2. Behavioral observations on cheetah interactions with other species – prey, predators, humans (pastoralists, tourists etc.) and domestic stock

Lions, spotted hyenas and leopards inhabit Mara. As predator conflict issues are viewed as one of the major threats to cheetah survival, the team will analyze interactions between cheetah and other predators and evaluate other potential treats such as: conflict with livestock farmers, accidental snaring and hunting for live trade and skins.

20110528_8212Photo by F.Veronesi

Scientifically based behavioral observations in the Reserve and in adjacent territories will provide credible information on threats faced by cheetahs in the region and mechanisms of their behavioral adaptations

 Data collected on long-term basis in different seasons, various areas and on different individuals will reveal mechanism of behavioral adaptations of these valuable species. Also we will provide stakeholders with scientifically based information on the level of tourism impact on cheetah behavior and survival


3. Behavioral observations in Mara on cheetah relationship in families

Families with two or more female cubs and/or two or more male cubs of 4-6 months age have been chosen for long-term observations, which provide valuable information on cheetah survival strategy in the area and unique data on species group living. By moving within the region, adult cheetahs, and cubs following their mothers get to learn different types of habitat and to experience encounters with prey, food competitors, humans and predators. By that, they develop different behavioral strategies contributing to the survival, which we record while monitoring these animals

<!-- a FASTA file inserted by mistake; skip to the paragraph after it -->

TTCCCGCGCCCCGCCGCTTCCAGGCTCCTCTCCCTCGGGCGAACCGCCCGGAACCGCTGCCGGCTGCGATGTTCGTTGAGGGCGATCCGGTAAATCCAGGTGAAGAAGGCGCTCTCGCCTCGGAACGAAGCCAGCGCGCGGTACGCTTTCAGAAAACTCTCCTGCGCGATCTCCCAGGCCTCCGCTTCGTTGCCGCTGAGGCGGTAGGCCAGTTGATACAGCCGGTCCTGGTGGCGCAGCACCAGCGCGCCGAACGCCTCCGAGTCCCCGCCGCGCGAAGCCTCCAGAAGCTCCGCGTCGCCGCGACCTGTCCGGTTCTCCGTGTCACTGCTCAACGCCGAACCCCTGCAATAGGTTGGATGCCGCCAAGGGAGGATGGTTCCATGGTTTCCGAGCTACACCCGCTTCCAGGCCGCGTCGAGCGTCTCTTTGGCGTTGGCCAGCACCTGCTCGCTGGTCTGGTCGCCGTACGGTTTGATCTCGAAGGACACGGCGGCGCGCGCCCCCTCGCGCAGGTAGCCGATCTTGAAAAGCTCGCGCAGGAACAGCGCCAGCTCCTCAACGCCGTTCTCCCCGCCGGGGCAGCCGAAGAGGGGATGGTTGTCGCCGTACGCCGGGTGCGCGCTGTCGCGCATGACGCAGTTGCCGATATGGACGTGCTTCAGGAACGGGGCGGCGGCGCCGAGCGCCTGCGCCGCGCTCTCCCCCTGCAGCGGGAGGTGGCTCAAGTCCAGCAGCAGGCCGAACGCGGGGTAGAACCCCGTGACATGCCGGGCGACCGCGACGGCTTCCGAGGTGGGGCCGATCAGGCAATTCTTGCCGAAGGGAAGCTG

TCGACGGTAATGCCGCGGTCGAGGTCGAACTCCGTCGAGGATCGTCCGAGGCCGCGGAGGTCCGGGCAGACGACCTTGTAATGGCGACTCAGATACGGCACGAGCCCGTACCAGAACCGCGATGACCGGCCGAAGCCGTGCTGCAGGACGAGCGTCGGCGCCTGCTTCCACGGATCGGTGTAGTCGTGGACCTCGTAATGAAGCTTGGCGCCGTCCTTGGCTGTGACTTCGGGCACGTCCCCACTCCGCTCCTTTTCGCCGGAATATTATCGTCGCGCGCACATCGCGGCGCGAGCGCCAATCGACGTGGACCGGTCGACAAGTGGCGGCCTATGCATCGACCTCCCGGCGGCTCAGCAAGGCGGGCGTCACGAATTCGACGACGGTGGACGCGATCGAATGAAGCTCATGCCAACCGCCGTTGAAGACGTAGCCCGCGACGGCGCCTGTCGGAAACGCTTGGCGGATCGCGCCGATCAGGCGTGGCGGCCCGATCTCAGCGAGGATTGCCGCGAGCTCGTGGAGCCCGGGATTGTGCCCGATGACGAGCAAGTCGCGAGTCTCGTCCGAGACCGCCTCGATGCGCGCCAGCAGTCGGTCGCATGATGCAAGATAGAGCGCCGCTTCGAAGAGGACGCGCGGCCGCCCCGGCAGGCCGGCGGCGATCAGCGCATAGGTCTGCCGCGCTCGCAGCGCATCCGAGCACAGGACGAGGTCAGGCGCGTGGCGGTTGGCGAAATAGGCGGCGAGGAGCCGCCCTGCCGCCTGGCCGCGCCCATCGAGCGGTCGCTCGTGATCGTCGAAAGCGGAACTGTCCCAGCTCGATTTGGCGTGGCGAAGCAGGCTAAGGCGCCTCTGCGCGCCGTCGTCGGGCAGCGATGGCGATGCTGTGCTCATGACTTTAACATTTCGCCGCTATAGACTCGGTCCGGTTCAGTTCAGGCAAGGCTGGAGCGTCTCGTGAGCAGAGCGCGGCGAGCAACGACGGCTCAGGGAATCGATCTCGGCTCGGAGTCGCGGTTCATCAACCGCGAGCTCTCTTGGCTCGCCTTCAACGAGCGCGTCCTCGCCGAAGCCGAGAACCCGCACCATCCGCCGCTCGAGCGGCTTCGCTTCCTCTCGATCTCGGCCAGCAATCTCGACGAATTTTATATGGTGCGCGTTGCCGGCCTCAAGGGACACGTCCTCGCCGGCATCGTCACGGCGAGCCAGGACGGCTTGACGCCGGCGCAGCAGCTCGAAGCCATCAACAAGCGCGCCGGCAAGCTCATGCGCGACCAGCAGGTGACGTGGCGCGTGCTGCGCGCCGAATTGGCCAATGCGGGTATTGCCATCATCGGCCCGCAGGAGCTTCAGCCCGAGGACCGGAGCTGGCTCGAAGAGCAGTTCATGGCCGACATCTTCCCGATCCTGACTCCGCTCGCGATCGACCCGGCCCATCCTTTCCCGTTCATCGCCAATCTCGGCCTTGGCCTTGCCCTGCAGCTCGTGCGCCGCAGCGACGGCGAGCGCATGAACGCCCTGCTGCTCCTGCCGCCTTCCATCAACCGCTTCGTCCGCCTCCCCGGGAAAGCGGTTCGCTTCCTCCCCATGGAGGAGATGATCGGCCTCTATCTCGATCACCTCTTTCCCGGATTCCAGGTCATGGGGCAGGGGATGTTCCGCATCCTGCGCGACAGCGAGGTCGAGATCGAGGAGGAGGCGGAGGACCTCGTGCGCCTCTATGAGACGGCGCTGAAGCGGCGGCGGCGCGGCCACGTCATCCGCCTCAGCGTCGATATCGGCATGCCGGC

Behavioral observations will provide the scientific basis for modeling cheetah survival strategies in different ecological environments. The collected and analyzed data will help to improve cheetah conservation activities in the regions, since it will aid in the formulation of conservation strategies for this particular species in these regions

4. Interviewing local driver/guides and training them for cheetah identification and data collection

It has been shown by numerous studies that tourists’ misbehavior and harassment has negative influence on cheetah. The involvement of various Camps and Lodges from different parts of Mara region is significant to the Project, as they provide the research team with information on cheetah sightings and photographic material


On the regular basis, researchers conduct workshops for the County Council rangers field teams and provide them with identification materials.  Also researchers make workshops in different Mara Camps and Lodges for the driver/guides giving them talks with the PowerPoint presentations on Cheetah biology and Conservation and train them cheetah identification techniques in order to encourage them to participate in cheetah conservation. The team also gives talks on Cheetah Ecology to the visiting driver/guides and Mara visitors in order to encourage them support preservation and respect for the remaining free-ranging cheetah populations in Kenya


5. Interviewing local communities

Interviewing local communities provides an understanding of knowledge, challenges faced and perception about Mara wildlife of different generations of the maasai. After processing of collected information on the above, ecological educational program will be developed. Findings of the project form the basis of community education, which promotes the improvement in their knowledge, perception and involvement in the conservation of wildlife and in particular cheetahs